COVID-19 – Recommendations as the pandemic drags on

by Jonathan Dickman, MD, PhD  

As we approach a half of a year of working from home, distance learning and Zoom meetings, many people have become weary of hearing about COVID-19. Some people have questioned the importance of following public health recommendations as the pandemic continues.

                Despite people’s understandable fatigue with COVID-19 guidelines, the rate of infection remains higher than desired, making recommendations to wear masks in public, maintaining a social distance of at least 6 feet and practicing good hand hygiene as important now as they were when COVID-19 first came to the West End. Since people can feel perfectly normal when infected, we still recommend taking these precautions even if you do not feel sick. Some people have asked if having a recent negative COVID-19 test could provide reassurance about visiting grandparents. Unfortunately, because the test is not perfect, this is not recommended. The ongoing recommendation is to take precautions whenever you are with others, no matter how you feel.

                If you are sick, but do not require medical help, the top priority is to self-quarantine at home for 10 days from the onset of symptoms. After 10 days, you can return to previous activity if you have not had a fever for 24 hours (without using fever reducing medications) and your symptoms are improving. Symptoms of COVID-19 infection vary, but can include cough, fever, muscle aches, loss of smell, change in taste and loose stools. You can choose to get tested for COVID-19 infection, but if your symptoms are worrisome for this viral infection, you will still be recommended to quarantine even if the test is negative.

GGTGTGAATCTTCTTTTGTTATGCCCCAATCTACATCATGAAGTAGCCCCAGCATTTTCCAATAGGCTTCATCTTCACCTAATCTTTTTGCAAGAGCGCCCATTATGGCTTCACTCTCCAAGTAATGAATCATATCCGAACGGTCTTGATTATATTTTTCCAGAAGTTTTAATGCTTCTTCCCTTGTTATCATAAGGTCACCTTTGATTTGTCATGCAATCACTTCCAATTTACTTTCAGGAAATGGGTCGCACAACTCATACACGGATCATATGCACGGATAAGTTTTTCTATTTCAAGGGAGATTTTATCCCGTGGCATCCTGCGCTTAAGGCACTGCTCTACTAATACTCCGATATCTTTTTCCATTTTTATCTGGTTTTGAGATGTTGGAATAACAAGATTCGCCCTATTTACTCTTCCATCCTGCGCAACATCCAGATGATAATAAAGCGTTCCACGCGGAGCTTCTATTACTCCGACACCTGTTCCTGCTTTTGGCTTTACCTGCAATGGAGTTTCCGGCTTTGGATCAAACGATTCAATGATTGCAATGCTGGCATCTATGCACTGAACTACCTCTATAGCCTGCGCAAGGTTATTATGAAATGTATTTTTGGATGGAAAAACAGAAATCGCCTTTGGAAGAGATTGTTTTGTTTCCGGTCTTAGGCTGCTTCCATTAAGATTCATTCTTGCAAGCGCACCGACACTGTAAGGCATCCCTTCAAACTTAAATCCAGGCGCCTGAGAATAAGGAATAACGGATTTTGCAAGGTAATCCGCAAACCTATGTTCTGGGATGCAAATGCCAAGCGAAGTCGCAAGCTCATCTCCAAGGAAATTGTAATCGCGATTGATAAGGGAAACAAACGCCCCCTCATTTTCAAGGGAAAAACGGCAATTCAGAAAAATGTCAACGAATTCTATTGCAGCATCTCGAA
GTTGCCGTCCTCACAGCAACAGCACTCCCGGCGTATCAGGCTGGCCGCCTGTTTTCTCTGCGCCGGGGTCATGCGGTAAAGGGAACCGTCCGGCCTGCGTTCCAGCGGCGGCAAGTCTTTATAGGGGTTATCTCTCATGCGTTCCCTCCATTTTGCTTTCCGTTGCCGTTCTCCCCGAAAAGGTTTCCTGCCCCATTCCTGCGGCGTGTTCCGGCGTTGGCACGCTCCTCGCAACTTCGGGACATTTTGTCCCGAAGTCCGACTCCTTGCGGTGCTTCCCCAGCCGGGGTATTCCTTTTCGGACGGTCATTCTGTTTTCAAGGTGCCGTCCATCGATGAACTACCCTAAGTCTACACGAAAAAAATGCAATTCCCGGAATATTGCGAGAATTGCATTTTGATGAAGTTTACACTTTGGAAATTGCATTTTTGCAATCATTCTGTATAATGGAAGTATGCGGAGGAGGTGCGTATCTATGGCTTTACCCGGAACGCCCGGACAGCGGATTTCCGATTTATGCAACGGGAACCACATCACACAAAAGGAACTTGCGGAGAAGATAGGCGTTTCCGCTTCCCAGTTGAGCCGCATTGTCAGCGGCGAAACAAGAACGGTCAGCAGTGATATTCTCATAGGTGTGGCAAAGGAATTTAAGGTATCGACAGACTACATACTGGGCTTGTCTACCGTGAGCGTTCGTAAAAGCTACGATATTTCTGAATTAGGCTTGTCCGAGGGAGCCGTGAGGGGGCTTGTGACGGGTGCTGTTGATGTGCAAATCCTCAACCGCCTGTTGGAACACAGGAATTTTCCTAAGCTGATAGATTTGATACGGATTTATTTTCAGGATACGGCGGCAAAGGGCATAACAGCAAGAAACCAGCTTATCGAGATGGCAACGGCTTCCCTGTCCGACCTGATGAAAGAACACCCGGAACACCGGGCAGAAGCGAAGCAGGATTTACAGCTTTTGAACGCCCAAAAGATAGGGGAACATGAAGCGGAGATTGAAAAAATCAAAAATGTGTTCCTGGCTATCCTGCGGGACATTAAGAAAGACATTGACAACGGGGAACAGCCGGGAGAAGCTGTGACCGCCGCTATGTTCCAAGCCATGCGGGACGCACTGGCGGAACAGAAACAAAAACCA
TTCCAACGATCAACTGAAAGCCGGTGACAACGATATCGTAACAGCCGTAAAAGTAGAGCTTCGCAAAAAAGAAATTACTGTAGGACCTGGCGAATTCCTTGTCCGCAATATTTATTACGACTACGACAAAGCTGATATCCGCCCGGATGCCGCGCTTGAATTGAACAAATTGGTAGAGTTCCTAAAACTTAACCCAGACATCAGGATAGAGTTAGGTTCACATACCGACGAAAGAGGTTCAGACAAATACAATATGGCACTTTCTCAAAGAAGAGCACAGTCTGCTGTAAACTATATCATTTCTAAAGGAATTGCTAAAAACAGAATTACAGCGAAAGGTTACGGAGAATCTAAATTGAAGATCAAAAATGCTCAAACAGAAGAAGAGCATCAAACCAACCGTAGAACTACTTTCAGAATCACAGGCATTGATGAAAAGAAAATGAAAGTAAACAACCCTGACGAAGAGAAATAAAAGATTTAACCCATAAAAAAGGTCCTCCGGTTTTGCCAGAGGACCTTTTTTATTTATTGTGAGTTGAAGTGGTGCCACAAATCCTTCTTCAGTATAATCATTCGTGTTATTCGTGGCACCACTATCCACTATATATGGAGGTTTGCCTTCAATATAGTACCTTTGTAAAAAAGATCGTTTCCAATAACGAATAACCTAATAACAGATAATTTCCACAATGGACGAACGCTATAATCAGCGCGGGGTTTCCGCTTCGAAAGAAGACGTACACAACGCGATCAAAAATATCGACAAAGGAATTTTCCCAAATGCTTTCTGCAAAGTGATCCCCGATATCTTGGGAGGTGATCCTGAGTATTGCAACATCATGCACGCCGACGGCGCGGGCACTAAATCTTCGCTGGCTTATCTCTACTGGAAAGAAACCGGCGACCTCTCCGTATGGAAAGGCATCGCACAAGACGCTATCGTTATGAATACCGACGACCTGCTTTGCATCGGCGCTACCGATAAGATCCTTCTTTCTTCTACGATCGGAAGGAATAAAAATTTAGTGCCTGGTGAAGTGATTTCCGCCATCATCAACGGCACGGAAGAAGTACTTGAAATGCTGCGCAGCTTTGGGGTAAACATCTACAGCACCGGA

Until we have a COVID-19 vaccine (which could be available as early as Spring 2021), we must continue take extra precautions to keep our community safe. You can also protect yourself from severe disease from COVID-19 by making sure your vaccinations are up to date and your medical conditions, such as diabetes and high blood pressure, are well controlled. In addition, regular exercise is also likely protective. If you have questions, contact your medical provider about how you can continue to stay safe this Fall.

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